ByÂ Dr. Phil Garrou, Contributing Editor
More on the ASE / SPIL â€śholding companyâ€ť
In IFTLE 289, I described the formation of a holding company to reach a peaceful merger of ASE and SPIL. After a week at the recent ECTC, I have concluded that maybe the merger will not be so peaceful after all. Rumors abound that SPIL is still not a happy camper.
While both sides are awaiting legal Oks, reportedly from Taiwan, China and the US, I hear that the holding company board will be composed of 14 members. 9 will be from ASE, 2 from SPIL and 3 from the outside. Hummmâ€¦â€¦.still sounds like an acquisition to me. Wonder who will be running the show in this operation? If anyone feels that is not correct, feel free to comment.
No Resisting Consolidation
My blogs on consolidation in the Microelectronics industry started way back in the predecessor to IFTLE, perspectives from the leading edge or PFTLE, which ran for > 3 years in Semiconductor International. When I saw AMAT making acquisitions of back end of line equipment companies it became clear that consolidation was underway.
In IFTLE 195 (June of 2014), I explained the 4 stages of a Business cycle as discussed thoroughly in the Harvard Business Review. These stages have held true throughout history for planes, trains and automobiles and every other industry that has ever existed on this planet. Microelectronics is no exception, it is not beyond the control of the basic laws of economics.
The best examples of this in our industry has been DRAM and hard disk drives. They have run their course and arrived at stage 4 of the business cycle where the top 3 companies claim 70-90% of the market. It was inevitable and it happened.
Our growth rate for many segments of the industry are now following the GDP (i.e we are a mature industry in stage 4 of the business cycle) as shown in the IC Insights slide presented at the recent IMAPS Device Packaging Conference. IC growth is now 96% in correlation with GDP.
The 4 stages of the business cycle notes that growth for stage 4 companies must come from spinning off new businesses or buying into aligned fields. In our case that may be the front end buying up the back end and/or foundries buying up the â€ślucrative segmentsâ€ť of the packaging industry. This will also hold true for materials and equipment suppliers, conferences and everything else in our microelectronics infrastructure.
Supplier consolidation was evident at the ECTC exhibits this past week. Going past the Dow Chemical, Dow Corning and HD Micro booths it struck me that next year there may be only be one booth and probably fewer attendees from the newly merged company (assuming the legal hurdles are met). While Dow Corning (the JV between Dow and Corning Glass) was included in this merger of equals, it is currently unclear what happens to HD Micro (the Hitachi Dupont PI JV) . While Dupont and Hitachi were never really competitors in the rest of their electronics business, Hitachi and Dow are (mainly through the R&H operation now part of Dow). So will Hitachi or Dow/Dupont buy out the HD JV ?? or will it just stay as it is?? No one seems to have that answer.
ECTC 2016 the 66th ECTC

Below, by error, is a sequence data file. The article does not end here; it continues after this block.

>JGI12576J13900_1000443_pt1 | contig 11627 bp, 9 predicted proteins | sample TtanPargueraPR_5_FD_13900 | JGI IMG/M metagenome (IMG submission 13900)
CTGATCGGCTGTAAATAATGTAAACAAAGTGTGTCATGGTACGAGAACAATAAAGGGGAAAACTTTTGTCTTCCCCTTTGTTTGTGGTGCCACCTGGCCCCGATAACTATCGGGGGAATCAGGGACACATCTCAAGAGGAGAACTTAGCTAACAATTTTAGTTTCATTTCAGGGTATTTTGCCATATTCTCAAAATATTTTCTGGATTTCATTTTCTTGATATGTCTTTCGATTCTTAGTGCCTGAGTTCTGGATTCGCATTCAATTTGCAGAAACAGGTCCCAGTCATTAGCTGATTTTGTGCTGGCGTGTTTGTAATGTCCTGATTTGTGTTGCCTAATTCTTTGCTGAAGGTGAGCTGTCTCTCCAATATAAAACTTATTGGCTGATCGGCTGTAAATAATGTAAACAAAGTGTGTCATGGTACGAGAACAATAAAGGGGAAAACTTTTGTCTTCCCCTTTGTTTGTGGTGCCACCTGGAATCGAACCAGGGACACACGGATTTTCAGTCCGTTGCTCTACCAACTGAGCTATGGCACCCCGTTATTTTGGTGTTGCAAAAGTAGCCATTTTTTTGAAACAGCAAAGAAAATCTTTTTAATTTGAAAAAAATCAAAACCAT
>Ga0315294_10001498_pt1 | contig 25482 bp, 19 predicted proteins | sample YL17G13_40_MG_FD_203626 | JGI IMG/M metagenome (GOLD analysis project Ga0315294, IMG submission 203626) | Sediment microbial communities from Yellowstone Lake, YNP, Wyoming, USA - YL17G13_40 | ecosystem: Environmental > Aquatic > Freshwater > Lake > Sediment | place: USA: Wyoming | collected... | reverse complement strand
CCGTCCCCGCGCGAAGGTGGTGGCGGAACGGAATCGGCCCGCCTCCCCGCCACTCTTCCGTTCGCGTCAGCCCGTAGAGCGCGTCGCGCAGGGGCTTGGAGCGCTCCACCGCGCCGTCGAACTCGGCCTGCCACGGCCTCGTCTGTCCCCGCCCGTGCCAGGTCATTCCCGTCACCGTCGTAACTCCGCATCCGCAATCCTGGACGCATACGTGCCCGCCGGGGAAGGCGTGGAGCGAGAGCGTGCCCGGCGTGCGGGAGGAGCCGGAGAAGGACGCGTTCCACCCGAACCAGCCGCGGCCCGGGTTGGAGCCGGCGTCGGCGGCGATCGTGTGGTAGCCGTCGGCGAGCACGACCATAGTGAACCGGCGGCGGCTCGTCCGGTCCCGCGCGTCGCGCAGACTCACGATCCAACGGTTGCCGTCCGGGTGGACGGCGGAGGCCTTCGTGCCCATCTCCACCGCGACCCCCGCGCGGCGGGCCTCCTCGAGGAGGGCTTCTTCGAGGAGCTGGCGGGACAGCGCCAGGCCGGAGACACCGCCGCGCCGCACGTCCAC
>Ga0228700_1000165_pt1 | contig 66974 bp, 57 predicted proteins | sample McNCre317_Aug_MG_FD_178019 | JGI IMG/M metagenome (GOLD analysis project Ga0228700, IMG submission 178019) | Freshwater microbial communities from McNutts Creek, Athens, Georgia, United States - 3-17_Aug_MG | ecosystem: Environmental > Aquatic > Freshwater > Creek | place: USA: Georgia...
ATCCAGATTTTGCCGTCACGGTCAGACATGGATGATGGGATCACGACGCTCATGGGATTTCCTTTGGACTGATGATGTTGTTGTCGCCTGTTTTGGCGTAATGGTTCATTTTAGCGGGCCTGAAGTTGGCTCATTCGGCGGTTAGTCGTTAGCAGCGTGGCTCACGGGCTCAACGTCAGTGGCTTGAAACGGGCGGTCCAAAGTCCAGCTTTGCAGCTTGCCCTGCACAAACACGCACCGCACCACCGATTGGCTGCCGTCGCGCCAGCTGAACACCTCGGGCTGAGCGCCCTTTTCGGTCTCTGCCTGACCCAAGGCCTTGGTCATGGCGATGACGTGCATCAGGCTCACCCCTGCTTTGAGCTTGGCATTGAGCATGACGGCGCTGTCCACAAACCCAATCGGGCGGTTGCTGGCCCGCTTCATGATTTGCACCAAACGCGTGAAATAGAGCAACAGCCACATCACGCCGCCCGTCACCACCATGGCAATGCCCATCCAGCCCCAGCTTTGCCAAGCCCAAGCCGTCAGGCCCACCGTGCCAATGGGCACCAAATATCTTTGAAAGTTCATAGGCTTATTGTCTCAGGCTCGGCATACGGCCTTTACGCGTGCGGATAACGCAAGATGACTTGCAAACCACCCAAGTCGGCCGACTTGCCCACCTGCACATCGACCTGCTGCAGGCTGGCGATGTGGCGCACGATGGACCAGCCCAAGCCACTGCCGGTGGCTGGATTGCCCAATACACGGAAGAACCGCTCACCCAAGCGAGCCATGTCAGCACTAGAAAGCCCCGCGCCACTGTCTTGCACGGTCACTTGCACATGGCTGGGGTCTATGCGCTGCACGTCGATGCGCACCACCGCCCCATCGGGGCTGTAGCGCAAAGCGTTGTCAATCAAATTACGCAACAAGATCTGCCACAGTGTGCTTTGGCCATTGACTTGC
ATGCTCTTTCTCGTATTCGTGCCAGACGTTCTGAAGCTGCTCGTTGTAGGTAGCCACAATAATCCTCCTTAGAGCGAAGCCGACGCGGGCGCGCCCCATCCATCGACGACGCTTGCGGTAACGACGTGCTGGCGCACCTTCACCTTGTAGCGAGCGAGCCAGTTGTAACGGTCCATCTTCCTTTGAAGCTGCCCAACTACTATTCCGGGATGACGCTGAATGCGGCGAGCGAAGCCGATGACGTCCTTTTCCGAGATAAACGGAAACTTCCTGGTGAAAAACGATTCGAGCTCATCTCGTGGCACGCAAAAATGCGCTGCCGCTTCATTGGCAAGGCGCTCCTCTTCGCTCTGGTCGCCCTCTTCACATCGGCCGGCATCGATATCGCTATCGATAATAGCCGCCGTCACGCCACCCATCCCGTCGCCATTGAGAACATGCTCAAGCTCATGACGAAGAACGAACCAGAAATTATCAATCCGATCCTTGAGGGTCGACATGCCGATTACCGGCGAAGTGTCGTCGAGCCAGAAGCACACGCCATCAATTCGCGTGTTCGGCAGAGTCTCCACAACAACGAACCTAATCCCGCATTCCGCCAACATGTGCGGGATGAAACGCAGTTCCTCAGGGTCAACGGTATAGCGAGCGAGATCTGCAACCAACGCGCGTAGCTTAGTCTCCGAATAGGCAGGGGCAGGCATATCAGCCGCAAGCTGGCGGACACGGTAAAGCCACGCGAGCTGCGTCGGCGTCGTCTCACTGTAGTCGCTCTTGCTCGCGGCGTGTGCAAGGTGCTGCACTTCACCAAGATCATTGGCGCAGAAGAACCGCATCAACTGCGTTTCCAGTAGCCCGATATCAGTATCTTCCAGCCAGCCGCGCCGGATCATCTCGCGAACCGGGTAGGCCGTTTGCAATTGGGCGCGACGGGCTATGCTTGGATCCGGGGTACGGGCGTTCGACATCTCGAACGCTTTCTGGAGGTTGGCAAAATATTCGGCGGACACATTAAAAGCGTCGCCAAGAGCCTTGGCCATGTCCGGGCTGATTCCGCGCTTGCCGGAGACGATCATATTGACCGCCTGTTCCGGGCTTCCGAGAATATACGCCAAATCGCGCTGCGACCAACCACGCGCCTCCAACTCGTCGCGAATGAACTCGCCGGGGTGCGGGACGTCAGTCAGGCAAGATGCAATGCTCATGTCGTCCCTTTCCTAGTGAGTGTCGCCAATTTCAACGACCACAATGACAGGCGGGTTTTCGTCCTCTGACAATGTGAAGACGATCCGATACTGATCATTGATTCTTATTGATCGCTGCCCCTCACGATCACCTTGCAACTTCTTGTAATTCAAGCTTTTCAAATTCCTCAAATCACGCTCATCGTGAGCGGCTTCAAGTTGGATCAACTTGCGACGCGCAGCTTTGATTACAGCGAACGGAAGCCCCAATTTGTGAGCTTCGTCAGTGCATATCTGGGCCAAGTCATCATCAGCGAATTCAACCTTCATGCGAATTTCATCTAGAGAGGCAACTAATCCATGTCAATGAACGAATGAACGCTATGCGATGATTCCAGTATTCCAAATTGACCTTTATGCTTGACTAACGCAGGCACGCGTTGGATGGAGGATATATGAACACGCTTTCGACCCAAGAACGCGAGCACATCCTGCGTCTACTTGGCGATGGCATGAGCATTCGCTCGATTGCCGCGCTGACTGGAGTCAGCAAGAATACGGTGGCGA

AlanÂ Huffman of RTI Int. presided as the General Chair of the 66th ECTC Conference in Las Vegas week before last. The ECTC Conference is the flagship conference of the Components, Packaging and Manufacturing Technologies (CPMT) society of IEEE. That name is a mouthful that none but the members really understand. Many favor a simpler name like the â€śElectronics Packaging Societyâ€ť, which, at a high level, really fully describes what it is. This Conference is the undisputed leader in all things packaging. While most other conferences struggle to get the number of presentations necessary to put on their shows, ECTC routinely turns away > 50% of submissions. If you want to know whatâ€™s going on everywhere in the world, in electronic packaging, this is the place to be.
It was started the year after I was born and had been jointly owned by IEEE CPMT and the EIA (Electronic Industry Association) till Bill Chen and I, under our CPMT Presidencies bought out the EIA. Thatâ€™s was a deal that we both are very proud of. It is certainly our legacy to the organization.
Anyway, this years 36 sessions, courses and exhibits covered the entire Microelectronic packaging infrastructure. I will be sharing what I consider key presentations with you for the next few weeks.
2016 CPMT Field Award â€“ Michael Pecht UMD
The highest award honoring technical achievement in electronic packaging is the IEEE Components, Packaging and Manufacturing Technology Society Award – an IEEE Technical Field Award, sponsored by the CPMT Society and administered by the IEEE Awards Board. Past winners include Rao Tummala, CP Wong, John Lau, Herb Reichl, Avi Bar-Cohen, George Harman, Demitri Grabbe and Paul Totta. If you donâ€™t know who any of these leaders are, you need to do more reading in the area. This yearâ€™s winner is Michael Pecht from Univ. of Maryland where he runs the Center for Advanced Life Cycle Engineering and has been a leader in physics-of-failure based electronic reliability. IFTLE salutes Professor Pecht who truly belongs in this elite group.
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